Augusta “Mici” Teller, born Augusta Maria Harkányi (1909-2000) was a Hungarian-American mathematician and wife of Manhattan Project physicist Edward Teller.
In April 1943, Mici joined Edward at Los Alamos where she began to work part-time in the computations division. Within the department, she worked alongside other wives of Los Alamos scientists and workers under Donald Flanders, the T-5 group leader in the Theoretical Division headed by Hans Bethe.
In 1944, Mici’s brother, Suki, was killed in the Mauthausen concentration camp. This terrible news brought Mici a great amount of grief and inhibited her from easily talking about her brother. In the late 1940s, the Tellers relocated from Los Alamos to the Chicago area where they began to work at Argonne National Laboratory. Mici worked on an early version of the computer while at the facility.
The Tellers returned to the Los Alamos facility in the early 1950s. Working with Nick Metropolis, Marshall Rosenbluth and Ariana Rosenbluth, the Tellers helped to develop a program for the computer built by Metropolis. As put in Teller’s memoir, the program used a “repetitive application of probabilistic selection to describe a simple two-dimensional model of a liquid.” Together, they designed the first practical application of the Monte Carlo system, which was a statistical procedure introduced by Stan Ulam with the help of John von Neumann. In 1953, the group published a paper entitled “Equation of State Calculations by Fast Computing Machines” in the Journal of Chemical Physics.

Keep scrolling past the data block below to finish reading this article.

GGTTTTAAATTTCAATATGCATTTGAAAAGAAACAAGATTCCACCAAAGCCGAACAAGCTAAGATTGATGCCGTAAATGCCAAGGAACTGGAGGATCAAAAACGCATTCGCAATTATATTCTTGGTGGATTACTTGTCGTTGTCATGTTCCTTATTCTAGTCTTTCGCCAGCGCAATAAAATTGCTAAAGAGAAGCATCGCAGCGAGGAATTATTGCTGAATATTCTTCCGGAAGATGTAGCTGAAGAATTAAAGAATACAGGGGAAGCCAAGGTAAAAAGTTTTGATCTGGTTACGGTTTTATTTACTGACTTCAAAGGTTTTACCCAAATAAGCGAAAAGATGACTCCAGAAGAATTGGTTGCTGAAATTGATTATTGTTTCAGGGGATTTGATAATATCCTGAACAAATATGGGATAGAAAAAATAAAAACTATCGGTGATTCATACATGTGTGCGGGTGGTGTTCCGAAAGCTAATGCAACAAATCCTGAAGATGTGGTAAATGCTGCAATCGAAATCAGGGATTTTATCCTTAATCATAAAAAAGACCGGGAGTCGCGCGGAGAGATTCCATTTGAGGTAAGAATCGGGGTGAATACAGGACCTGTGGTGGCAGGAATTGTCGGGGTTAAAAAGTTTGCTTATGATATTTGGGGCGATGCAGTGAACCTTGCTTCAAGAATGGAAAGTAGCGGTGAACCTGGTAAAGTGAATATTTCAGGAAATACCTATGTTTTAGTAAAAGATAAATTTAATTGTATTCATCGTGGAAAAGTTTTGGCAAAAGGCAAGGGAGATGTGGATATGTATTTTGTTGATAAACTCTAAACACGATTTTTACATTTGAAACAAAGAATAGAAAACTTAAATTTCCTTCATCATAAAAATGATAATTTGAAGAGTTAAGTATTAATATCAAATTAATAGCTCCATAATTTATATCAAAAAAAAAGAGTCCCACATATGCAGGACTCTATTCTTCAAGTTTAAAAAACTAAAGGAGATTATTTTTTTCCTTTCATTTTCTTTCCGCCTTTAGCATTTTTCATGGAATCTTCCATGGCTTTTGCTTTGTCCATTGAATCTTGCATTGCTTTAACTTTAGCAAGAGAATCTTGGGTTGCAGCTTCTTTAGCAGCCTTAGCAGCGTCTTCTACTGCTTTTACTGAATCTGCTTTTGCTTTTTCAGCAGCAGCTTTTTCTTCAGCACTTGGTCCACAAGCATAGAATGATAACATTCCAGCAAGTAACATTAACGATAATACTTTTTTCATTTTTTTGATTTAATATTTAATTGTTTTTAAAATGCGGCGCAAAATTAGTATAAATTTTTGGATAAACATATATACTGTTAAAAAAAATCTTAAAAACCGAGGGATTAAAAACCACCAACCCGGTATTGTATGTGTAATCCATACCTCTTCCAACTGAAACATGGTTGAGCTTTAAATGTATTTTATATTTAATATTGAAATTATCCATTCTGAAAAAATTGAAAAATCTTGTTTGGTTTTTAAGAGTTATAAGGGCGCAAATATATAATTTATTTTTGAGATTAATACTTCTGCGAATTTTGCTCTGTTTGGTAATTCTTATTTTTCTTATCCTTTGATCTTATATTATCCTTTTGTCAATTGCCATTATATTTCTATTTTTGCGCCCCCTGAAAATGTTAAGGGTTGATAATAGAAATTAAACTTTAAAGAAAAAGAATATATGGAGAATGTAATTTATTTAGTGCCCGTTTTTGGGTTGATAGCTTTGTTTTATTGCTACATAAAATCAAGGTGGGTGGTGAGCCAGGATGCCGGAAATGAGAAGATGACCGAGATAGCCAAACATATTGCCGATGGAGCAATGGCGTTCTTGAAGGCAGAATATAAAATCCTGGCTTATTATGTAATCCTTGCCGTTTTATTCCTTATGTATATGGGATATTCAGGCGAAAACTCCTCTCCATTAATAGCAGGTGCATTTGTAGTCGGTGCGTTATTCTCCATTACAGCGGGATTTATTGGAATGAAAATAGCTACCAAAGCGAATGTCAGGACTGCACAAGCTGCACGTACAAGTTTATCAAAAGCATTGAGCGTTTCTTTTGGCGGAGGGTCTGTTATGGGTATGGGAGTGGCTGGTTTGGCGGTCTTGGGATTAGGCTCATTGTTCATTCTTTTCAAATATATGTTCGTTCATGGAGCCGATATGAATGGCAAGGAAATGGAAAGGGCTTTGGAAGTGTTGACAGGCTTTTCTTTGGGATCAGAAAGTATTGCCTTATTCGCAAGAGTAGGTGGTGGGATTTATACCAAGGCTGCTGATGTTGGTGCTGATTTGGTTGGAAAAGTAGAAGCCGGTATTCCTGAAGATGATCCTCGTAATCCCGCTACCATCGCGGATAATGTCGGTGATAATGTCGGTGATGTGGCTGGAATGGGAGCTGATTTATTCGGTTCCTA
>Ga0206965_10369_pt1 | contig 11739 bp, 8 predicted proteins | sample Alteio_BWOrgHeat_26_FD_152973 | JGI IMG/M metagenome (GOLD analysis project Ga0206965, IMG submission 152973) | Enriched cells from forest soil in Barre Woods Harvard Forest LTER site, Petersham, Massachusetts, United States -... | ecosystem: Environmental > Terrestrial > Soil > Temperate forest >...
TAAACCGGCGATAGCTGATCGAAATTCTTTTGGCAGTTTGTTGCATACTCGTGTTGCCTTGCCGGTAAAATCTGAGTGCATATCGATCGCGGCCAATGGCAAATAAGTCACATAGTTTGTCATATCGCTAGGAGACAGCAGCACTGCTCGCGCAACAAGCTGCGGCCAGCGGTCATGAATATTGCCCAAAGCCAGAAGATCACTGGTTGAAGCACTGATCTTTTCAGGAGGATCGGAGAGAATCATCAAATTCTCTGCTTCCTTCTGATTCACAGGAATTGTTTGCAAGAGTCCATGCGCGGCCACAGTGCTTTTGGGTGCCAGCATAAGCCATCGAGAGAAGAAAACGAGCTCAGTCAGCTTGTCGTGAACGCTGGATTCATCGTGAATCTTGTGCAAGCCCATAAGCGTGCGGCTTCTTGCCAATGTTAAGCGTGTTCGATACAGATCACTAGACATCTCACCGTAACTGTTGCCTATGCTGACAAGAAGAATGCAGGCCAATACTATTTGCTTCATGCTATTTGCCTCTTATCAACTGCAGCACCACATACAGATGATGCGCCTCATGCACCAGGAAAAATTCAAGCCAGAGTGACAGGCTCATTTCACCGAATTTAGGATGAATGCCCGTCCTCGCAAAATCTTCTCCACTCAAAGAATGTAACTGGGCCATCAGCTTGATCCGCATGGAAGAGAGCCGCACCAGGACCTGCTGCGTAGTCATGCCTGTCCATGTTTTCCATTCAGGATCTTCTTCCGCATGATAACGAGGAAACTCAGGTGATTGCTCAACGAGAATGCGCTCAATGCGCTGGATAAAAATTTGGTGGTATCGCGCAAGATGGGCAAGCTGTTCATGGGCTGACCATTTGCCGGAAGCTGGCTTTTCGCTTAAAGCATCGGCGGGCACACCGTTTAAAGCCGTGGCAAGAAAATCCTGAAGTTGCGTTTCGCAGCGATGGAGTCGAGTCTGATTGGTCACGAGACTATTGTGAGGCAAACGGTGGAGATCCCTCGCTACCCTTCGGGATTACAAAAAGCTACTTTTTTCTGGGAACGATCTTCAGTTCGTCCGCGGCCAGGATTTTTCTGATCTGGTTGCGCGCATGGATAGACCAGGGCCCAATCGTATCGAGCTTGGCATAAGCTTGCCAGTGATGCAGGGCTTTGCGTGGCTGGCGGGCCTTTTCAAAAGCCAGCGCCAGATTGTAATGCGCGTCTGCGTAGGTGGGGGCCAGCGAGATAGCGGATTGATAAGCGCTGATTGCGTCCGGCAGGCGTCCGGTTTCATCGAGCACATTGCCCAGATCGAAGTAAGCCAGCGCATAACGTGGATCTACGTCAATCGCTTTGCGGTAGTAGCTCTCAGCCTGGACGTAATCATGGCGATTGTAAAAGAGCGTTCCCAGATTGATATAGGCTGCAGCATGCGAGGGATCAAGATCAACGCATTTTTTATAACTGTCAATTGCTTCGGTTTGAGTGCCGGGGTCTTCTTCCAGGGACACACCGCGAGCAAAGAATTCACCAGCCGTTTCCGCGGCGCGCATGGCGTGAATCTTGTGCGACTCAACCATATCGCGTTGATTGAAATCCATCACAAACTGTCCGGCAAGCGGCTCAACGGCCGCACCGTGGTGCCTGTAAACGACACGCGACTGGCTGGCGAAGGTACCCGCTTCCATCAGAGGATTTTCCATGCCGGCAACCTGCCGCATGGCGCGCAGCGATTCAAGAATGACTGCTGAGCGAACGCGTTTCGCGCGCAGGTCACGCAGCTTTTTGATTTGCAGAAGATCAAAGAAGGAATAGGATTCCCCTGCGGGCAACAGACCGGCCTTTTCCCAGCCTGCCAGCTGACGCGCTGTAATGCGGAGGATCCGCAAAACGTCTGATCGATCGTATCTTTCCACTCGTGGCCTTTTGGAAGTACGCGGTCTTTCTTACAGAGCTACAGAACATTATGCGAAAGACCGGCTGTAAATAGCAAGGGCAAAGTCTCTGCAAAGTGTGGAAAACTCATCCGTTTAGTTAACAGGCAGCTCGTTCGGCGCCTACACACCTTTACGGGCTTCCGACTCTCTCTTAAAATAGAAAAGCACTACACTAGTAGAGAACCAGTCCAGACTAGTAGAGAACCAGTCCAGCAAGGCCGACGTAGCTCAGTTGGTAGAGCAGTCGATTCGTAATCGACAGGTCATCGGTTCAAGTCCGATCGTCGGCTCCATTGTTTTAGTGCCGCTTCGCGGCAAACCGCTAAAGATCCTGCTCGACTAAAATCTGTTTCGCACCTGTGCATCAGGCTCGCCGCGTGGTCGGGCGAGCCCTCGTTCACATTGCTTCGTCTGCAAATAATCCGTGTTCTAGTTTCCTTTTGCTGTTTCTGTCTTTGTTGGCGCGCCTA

The Tellers had two children: Paul and Wendy.
Augusta Maria “Mici” Harkányi was born on April 30, 1909, in Hungary. Her father Ede Harkányi, a dedicated and influential Social Democrat, died a few years before World War I. A few years later, her mother remarried Aladar Schütz, a pediatrician. She had one brother, Ede (nicknamed Suki), and two step-brothers, Steven and Gávor.
Mici first met Edward Teller, a friend of her older brother Ede, in 1924. In his memoir, Edward described Mici as an independent and free spirited woman. In 1926, Mici began to study mathematics at the University of Budapest. During her time there, she also taught summer school at Odenwald Schule in Germany. She earned a Teacher’s Diploma from the University of Budapest in 1931.
Despite her close relationship with Edward, she decided to break up with him and move to the United States to study abroad for a few years. At the University of Pittsburgh, she studied sociology and psychology while earning her Masters in Personnel Work in 1933.
After returning to Hungary following her study-abroad, she reconnected with Teller, and they married on February 24, 1934, in Budapest. With Edward receiving attractive job offers and Mici having a strong desire to return to America, the couple moved to the United States in 1935. Both Mici and Edward decided to naturalize and they became American citizens on March 6, 1941.
In the late 1950s, the Tellers relocated to California where they lived for the rest of their lives. From the late 1960s to the early 1970s, Mici ran the Bay Area Pilot Project, a scholarship program for high school students planning to pursue undergraduate studies in science and mathematics.
At the age of 91, Augusta “Mici” Teller died from lung disease on June 4, 2000.
See Edward Teller’s Memoirs: A Twentieth-Century Journey in Science and Politics for more information about Edward and Augusta “Mici” Teller.